Grade seven (inset photo, left, doing homework) went pretty well for most of the year. Sister Mary Lourdes was young and seemed to convey a more relaxed and understanding atmosphere than my previous nun teachers. I really liked her and I think I started to actually enjoy school.
One day we were playing outside at lunch and my friends Anthony, John and I wanted to know how much time was left. Not having a watch, we went around on the Woodrow Road side of the school to look in the window of our classroom and see the clock.
As we took our seats she explained that she was horrified someone committed a grave sin by stealing the money we had been collecting for the “Missions” (poor Catholics in Third World countries) out of the container on the shelf by the windows.
If that wasn't bad enough, she said that someone had told her that they saw Anthony, John and David out there by the windows during lunch.
“Did you take that money boys?” she queried. Of course, since we didn't, all three of us adamantly answered “NO!”
Well, the sister must have smelled a great teaching moment in the air because she told the class that since she had evidence she was going to put us on trial and the class would be the jury.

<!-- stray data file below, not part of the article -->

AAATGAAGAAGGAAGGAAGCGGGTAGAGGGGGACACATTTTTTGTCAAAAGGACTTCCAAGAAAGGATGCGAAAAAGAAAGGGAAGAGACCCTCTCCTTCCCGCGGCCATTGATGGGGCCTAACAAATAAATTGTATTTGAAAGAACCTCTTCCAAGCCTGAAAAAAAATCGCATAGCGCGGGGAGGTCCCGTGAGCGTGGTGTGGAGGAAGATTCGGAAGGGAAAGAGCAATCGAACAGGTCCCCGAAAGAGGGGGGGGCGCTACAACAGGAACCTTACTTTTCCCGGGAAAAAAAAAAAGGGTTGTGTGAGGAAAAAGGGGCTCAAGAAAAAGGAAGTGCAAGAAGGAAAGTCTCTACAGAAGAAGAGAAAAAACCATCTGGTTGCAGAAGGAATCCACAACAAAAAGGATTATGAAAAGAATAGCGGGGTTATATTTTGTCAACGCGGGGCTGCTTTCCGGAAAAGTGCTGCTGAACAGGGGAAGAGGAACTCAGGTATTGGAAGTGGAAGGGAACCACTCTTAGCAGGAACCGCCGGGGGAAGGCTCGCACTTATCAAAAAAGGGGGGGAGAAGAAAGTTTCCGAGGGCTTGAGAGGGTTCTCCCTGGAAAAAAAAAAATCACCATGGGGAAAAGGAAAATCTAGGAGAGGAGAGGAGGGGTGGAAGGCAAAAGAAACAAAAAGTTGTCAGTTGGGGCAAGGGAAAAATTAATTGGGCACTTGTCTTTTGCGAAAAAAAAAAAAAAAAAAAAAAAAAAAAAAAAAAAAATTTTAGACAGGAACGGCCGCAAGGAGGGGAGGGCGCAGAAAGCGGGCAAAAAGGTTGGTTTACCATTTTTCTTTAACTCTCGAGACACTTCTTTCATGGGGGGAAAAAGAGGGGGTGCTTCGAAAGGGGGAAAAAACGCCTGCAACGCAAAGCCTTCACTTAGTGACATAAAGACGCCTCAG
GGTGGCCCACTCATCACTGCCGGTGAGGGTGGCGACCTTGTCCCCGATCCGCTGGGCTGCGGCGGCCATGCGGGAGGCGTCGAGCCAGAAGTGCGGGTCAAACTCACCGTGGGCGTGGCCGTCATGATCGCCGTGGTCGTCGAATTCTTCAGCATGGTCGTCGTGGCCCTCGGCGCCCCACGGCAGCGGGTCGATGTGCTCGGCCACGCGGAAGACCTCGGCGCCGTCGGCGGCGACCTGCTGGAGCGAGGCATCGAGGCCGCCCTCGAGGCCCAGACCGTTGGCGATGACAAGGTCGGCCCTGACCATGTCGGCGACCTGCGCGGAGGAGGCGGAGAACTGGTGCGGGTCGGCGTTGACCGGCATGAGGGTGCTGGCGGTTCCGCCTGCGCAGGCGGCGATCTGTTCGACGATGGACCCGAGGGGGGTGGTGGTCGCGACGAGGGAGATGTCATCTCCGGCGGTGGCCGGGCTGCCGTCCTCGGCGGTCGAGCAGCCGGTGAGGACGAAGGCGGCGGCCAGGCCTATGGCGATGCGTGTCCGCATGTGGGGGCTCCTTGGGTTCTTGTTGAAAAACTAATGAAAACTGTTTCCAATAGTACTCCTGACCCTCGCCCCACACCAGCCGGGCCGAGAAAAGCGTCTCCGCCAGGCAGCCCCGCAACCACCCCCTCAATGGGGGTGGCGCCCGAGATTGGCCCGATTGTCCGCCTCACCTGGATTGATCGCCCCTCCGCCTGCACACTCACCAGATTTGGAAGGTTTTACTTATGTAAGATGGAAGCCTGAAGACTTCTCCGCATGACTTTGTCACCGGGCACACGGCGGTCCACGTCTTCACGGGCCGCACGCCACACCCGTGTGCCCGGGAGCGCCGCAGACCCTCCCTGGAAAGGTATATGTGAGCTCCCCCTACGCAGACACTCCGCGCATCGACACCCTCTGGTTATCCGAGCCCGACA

One, my friend Charlie, the costar of several of my previous stories, finagled the job of being our defense attorney. As a precursor to his later getting a law degree from Syracuse University, Charlie won the case. I think the vote to acquit was unanimous. Two, this was mostly because sister's “evidence” was solely the testimony of the informer whom she would not identify.
Afterward the nun tried to apologize and say that she really believed we were innocent, but she wanted to teach the class a lesson. Maybe, but I wasn't having it.
Eighth grade was not an enjoyable year for me, or probably my classmates either. Our teacher in retrospect was not well suited or happy in her job and took it out on us on a daily basis. In my stories I try to find humor in my nostalgic remembrances and there wasn't much of that in our final year at St. Mary's.
I do recall one instance when I tried to be funny, but classmate Susan, who sat in front of me, was not amused.
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The sister was teaching a history lesson and asked, “Does anyone know who invented the steamboat?” I whispered to the girl, “Stanley Steamer.” Immediately she raised her hand and called it out.
Now, I will give Susan credit, because when the nun reprimanded her for such a ridiculous answer she didn't rat me out. Maybe Susan had mercy on me because I was seemingly already the teacher's whipping boy. I hope I apologized to my classmate for embarrassing her, and if I didn't, I should have.
My poor recall of any significant learning in those eight years at St. Mary's is a mystery to me. My hope is that over my three-plus decades of teaching, I provided my students with more substantial memories that they can look back on with fondness.